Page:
Unfortunately, with how misinformation spreads in this day and age, Wakefield continues to receive support from pseudoscience and alternative medicine communities.
More of this topic on dumb Geniuses in Wisecrack’s episode “The Myth of Genius”
Now, in a pandemic ravaged world, there will be more of these claims disrupting efforts in containing SARS-COV 2. As the race for the vaccine draws near, some misinformed claims have started to surface, even from the scientific community.
An example comes from a pro-life / Conservative leaning website “The Life Site” which recently published an article parroting a TalkRADIO interview that happened this month, November 2020 with Julia Hartley-Brewer and Dr. Mike Yeadon, Pfizer’s former scientific adviser, in which Dr Yeadon said things such as:
“The pandemic is fundamentally over in the U.K.”; “We now know that loads of people had prior immunity […] I believe we are now firmly at community immunity (herd immunity).”; and “Viruses don’t do waves.”
All of these claims were recently debunked by an accredited international Fact Checking network, HealthFeedback.org.
They said between September and early November 2020, that there was a spike in the number of daily new confirmed COVID-19 cases, hospitalizations, and deaths in the U.K, and this trend will likely persist for some time which debunks the claim by Dr. Yeadon that “the pandemic is fundamentally over in the U.K.” Furthermore, viral illnesses like the seasonal flu occur in waves, contrary to the claim that “viruses don’t do waves.”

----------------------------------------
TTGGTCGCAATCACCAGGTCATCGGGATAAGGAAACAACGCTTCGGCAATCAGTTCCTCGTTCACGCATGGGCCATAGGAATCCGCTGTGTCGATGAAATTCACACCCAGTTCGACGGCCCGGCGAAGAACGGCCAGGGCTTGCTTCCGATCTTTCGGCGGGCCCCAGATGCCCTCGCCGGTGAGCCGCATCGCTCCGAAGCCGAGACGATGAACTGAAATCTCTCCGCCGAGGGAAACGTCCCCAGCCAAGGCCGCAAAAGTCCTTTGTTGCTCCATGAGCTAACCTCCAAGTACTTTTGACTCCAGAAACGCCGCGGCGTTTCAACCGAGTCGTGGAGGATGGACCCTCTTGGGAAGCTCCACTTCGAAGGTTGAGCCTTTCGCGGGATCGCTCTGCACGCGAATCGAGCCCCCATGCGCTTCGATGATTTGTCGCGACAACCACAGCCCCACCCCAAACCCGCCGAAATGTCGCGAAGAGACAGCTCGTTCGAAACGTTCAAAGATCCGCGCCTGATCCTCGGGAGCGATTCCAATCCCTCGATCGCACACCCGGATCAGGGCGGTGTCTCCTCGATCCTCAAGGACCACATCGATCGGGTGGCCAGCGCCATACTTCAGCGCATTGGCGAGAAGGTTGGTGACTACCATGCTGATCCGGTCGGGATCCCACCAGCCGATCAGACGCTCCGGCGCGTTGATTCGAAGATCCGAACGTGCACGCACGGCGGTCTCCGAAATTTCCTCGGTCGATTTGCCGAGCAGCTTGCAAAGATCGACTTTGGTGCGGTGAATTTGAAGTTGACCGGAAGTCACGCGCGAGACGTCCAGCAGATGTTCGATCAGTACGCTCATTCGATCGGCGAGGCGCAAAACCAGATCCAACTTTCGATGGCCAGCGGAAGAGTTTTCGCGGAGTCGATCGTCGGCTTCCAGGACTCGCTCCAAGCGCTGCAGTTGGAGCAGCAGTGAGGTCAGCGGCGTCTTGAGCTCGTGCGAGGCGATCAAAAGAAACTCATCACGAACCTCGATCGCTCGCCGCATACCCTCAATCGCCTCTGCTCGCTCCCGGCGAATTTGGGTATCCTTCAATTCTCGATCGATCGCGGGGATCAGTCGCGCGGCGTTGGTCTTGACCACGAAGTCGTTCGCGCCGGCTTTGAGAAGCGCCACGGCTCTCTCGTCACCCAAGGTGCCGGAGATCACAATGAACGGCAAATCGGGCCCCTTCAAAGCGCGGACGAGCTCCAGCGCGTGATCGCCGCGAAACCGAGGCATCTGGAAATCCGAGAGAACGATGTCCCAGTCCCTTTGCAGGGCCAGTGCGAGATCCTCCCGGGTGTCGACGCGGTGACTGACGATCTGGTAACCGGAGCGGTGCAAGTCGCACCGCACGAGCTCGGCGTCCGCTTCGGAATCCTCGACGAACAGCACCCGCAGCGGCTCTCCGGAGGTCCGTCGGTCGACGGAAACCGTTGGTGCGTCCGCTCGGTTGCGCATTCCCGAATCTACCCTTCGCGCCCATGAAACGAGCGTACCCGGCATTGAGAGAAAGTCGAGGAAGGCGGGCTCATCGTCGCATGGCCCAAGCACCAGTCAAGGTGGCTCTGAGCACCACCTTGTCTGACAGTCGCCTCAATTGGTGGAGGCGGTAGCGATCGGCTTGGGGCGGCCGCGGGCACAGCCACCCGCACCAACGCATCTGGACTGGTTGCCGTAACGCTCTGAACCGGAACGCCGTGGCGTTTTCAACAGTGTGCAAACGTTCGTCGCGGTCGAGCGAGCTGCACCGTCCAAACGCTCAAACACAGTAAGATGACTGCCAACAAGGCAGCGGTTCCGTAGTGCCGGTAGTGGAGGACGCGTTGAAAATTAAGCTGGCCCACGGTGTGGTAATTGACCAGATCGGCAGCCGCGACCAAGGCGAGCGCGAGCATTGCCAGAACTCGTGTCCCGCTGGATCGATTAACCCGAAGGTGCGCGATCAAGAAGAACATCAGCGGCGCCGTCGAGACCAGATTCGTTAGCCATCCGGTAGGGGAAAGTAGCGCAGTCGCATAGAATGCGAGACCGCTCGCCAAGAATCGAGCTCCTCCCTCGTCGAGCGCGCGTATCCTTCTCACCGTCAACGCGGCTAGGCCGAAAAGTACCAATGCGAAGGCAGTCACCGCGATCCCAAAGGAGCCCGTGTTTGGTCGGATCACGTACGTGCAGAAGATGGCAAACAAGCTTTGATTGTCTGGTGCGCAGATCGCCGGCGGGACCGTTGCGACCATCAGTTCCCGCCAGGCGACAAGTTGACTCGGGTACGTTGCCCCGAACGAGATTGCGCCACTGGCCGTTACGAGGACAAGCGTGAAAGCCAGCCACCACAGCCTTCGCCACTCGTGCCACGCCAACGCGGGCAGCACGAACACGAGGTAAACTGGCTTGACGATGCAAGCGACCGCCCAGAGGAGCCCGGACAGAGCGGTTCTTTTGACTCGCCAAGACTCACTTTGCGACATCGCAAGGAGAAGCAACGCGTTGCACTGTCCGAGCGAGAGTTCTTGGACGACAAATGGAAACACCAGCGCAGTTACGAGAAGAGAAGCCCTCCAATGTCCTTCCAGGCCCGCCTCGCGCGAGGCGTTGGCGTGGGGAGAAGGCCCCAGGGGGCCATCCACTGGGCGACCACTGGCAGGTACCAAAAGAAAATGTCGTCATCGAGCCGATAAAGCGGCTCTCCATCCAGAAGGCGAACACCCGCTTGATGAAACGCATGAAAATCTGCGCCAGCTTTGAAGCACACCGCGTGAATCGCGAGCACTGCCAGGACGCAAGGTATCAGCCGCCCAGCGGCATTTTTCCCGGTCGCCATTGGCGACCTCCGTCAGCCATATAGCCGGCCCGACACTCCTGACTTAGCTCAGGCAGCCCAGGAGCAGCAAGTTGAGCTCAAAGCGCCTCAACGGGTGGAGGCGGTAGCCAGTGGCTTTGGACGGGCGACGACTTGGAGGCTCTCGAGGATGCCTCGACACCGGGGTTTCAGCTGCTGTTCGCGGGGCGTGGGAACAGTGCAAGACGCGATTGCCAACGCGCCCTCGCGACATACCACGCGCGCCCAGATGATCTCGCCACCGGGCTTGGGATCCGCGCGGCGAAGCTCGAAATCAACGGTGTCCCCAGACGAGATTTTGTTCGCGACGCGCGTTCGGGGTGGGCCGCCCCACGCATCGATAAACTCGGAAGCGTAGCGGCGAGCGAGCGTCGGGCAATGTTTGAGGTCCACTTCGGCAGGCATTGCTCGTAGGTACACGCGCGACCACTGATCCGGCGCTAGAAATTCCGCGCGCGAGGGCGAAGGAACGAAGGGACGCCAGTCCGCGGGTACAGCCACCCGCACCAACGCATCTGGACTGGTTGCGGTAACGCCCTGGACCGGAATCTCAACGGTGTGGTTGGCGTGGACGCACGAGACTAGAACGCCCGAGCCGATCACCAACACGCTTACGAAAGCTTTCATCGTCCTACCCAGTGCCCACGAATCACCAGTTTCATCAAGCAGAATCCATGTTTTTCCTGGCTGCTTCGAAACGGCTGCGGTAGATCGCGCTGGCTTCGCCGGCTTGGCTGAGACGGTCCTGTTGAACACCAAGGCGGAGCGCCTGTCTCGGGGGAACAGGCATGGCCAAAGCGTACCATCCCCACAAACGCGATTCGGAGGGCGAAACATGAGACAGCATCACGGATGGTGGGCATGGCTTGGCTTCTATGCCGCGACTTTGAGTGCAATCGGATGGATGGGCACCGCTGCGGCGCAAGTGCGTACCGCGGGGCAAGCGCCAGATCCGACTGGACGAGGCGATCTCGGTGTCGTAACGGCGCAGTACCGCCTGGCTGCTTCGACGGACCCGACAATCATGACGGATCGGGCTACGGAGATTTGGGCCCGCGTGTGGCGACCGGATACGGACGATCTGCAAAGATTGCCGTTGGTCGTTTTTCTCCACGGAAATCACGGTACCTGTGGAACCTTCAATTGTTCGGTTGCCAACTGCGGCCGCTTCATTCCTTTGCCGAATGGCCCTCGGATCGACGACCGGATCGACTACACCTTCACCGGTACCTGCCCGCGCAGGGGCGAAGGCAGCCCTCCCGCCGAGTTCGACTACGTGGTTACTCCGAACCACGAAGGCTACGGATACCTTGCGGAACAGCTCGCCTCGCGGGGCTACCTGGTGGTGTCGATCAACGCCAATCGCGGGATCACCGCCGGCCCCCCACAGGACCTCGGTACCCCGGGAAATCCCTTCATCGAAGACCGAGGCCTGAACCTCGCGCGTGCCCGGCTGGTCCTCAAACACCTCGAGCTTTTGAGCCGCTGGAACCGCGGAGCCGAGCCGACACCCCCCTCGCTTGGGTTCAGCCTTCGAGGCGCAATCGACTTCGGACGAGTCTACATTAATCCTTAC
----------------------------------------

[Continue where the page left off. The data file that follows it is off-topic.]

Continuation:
And lastly, there is no scientific evidence supporting the claim that many people have preexisting immunity to COVID-19, nor is there evidence indicating that herd immunity has been achieved in the U.K.
Another of Dr Yeadon’s claims where about the coronavirus tests being 90% false positives which is not entirely wrong but is inaccurate due to the context. HealthFeedback.org also explains the statistics behind the claims and why it is misleading. The claim that 90 percent of PCR tests are false positives rests on the assumption that the prevalence of COVID-19 among people who are being tested is 0.1%, and this survey population does not accurately represent the population that seeks out testing.
Sam Watson, a researcher at the University of Birmingham who studies statistics and global health, explained that “If you took the U.K. population as a whole and randomly picked one person out of it, the probability of them having COVID-19 is actually very low as it has a reasonably low prevalence.
“But if you turn up to a testing center you’re already thinking: ‘I might have COVID-19’ and if you turn up with a cough and a fever then it’s probably quite a high probability that you have COVID-19.” He said.